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The Prehistory of Greenland

The Eastern Arctic was first settled around 2500 BC by people who once lived around the shores of the Bering Strait. Within a few Centuries their settlements dotted the landscapes from Victoria Island to East Greenland and Labrador.

Around 1000 BC major changes in site locations and use, house styles and artefact styles suggest that the life of the pre-Inuit groups underwent important changes. In archaeological terms these changes are marked by shift from early Arctic Small Tool / early pre-Inuit traditions to late Arctic Small Tool / late pre-Inuit tradition or the Dorset culture.

The second major change in the human settling of the Eastern Arctic seems to have taken place around 1000 AD when Inuit groups from Alaska settled the entire area once peopled by the pre-Inuit groups and became the direct ancestors of the present day Inuit.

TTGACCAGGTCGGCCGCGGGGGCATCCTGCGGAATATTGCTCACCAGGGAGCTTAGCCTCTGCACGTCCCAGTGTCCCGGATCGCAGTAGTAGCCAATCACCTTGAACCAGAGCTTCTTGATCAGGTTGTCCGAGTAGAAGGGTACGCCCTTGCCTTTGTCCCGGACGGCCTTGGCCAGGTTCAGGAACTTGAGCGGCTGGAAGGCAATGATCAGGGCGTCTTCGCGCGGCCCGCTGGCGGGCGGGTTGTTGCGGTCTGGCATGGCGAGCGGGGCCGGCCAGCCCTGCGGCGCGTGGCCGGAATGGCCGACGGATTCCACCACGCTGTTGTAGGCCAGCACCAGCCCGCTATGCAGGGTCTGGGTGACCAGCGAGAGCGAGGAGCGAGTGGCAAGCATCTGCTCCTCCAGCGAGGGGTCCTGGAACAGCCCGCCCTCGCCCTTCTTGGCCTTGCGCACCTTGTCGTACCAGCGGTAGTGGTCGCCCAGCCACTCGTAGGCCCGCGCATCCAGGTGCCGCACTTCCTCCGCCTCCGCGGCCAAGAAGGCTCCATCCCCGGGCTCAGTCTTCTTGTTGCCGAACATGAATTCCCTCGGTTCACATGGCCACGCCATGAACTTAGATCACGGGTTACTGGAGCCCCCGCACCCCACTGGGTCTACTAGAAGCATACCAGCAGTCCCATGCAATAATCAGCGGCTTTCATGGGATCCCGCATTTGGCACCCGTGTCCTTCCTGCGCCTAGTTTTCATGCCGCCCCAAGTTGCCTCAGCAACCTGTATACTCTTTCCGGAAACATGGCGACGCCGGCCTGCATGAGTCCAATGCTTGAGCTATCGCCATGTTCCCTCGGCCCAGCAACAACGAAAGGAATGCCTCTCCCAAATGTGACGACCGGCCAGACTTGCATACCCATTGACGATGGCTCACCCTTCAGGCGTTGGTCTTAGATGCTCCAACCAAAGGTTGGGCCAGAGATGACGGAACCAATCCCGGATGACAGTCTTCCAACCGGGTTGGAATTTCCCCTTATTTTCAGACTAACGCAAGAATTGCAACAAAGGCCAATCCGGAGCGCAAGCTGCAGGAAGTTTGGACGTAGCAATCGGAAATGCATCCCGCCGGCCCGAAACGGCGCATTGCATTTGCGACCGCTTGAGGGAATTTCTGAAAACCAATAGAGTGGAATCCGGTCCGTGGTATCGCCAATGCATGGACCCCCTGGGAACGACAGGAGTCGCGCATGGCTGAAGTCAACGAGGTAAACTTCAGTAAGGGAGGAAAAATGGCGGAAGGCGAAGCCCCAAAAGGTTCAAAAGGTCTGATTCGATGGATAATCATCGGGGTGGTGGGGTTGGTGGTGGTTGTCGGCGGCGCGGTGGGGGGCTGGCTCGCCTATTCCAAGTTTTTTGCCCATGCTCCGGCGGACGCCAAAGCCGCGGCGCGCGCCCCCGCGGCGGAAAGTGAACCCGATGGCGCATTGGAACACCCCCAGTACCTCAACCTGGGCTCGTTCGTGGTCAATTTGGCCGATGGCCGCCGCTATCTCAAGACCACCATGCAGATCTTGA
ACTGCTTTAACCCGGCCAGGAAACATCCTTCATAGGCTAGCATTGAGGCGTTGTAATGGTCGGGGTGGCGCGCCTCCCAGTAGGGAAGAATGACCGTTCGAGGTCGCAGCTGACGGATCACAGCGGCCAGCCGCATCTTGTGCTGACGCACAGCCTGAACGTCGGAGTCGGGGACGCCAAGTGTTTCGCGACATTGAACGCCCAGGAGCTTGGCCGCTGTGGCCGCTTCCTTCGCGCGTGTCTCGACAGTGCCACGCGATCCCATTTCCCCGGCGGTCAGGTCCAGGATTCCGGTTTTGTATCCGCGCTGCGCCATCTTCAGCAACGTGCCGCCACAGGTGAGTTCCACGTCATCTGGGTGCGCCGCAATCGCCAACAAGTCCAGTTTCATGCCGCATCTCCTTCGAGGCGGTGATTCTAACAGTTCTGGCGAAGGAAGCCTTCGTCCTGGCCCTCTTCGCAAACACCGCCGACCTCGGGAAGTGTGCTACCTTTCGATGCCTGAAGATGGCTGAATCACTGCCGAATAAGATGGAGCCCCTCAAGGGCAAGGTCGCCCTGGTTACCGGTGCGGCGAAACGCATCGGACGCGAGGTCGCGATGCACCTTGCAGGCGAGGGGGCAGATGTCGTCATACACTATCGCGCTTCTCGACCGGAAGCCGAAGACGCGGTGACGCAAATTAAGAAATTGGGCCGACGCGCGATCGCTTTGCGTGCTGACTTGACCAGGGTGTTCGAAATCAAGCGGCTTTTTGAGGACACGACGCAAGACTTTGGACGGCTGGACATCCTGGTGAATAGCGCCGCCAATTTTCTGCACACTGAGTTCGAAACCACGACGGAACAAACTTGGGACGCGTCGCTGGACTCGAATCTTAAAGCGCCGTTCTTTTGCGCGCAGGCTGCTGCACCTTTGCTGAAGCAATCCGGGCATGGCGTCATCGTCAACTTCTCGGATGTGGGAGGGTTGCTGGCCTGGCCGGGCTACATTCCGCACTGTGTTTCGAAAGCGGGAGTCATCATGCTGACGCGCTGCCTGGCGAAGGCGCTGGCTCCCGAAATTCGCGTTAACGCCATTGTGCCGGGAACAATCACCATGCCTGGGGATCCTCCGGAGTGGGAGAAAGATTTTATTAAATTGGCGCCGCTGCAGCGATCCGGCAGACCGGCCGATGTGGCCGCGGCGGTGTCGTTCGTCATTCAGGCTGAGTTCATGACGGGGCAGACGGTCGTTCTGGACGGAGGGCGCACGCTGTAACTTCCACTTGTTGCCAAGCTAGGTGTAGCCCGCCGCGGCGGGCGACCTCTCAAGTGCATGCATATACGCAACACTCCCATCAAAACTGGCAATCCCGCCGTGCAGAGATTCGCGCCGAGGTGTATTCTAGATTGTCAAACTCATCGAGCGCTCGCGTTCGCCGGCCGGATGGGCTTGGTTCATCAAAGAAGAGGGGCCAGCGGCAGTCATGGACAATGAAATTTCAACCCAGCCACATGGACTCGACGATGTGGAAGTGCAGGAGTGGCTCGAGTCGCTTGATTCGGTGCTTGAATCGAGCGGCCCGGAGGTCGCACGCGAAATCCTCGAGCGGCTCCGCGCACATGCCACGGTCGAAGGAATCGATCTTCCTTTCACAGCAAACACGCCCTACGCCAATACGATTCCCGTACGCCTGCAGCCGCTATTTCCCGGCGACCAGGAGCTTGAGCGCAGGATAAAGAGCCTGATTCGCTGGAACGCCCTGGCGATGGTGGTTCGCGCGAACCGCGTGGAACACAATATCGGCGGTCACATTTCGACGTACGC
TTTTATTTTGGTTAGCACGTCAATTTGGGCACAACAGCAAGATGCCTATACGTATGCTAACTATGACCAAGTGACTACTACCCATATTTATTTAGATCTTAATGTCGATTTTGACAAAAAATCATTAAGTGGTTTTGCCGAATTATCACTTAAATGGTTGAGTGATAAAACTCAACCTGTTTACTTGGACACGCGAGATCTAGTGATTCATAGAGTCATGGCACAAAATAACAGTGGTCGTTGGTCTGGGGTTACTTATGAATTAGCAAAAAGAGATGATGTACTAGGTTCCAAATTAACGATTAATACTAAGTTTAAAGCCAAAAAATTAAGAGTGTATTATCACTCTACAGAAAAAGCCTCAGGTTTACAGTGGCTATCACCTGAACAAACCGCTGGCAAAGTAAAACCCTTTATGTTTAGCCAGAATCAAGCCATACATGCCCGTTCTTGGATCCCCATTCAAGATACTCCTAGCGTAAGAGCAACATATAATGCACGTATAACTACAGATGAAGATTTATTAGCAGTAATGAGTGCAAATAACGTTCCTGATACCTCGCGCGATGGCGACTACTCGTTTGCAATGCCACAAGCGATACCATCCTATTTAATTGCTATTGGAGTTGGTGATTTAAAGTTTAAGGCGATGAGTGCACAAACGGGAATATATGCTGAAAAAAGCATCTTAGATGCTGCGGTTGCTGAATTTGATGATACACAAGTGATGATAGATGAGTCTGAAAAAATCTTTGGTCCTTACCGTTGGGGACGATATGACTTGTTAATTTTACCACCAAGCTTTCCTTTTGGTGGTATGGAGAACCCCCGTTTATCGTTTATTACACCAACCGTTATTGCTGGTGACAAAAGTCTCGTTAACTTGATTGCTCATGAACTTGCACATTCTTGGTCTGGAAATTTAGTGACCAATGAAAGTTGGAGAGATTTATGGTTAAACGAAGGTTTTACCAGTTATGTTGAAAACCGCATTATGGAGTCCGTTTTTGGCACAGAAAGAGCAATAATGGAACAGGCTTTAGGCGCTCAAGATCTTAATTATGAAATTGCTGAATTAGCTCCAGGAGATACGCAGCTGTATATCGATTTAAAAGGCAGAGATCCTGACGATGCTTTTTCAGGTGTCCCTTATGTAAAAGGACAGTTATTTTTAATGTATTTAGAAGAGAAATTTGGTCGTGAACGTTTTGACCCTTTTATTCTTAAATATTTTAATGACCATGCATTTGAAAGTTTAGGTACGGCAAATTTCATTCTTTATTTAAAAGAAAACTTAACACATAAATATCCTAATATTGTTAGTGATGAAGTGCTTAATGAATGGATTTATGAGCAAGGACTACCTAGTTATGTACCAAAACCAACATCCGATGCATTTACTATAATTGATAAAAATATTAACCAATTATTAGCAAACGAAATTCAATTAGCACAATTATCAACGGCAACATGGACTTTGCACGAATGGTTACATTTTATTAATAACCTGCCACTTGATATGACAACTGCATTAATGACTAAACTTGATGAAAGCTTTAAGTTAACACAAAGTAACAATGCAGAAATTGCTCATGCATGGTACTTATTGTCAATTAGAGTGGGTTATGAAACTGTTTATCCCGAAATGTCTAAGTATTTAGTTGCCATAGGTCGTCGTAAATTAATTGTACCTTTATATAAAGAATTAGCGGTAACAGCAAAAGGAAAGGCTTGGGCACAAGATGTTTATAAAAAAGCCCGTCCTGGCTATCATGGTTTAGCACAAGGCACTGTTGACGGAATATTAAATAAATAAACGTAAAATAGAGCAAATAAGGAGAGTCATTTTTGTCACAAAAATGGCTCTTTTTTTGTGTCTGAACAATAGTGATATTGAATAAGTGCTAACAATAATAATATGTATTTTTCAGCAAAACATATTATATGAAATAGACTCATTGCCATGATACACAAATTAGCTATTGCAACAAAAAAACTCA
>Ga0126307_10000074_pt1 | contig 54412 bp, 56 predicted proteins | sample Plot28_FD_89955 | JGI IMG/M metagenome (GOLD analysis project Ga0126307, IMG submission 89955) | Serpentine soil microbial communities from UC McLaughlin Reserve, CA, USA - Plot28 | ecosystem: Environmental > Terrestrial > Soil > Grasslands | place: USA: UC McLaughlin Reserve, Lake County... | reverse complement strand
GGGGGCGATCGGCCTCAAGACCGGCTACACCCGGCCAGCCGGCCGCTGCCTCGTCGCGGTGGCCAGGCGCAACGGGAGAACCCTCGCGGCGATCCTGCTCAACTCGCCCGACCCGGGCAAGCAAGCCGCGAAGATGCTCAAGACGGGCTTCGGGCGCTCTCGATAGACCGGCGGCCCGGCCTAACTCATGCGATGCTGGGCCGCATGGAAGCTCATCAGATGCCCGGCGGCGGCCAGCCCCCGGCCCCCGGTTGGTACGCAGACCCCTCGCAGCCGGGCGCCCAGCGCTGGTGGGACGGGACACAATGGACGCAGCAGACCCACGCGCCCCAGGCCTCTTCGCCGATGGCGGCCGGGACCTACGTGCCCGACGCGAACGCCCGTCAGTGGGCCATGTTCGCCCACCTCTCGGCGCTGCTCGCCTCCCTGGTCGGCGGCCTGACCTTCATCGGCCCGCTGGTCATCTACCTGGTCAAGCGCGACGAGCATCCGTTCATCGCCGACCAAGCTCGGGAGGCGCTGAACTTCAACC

Viking and Norse settlement in the North Atlantic and Greenland was an offshoot of the Scandinavian Viking Age in which Scandinavians came in close contacts with the rest of the world and new ideas and political and economical systems were introduced to the Scandinavian homelands.

The settlement in Greenland lasted for nearly 500 years and the depopulation coincided with climate changes in the northern hemisphere.

Read more about the Saqqaq culture, the Independence I and Independence II cultures, the early Dorset/Greenlandic Dorset and late Dorset cultures, the Norse settlements in Greenland and the Thule culture.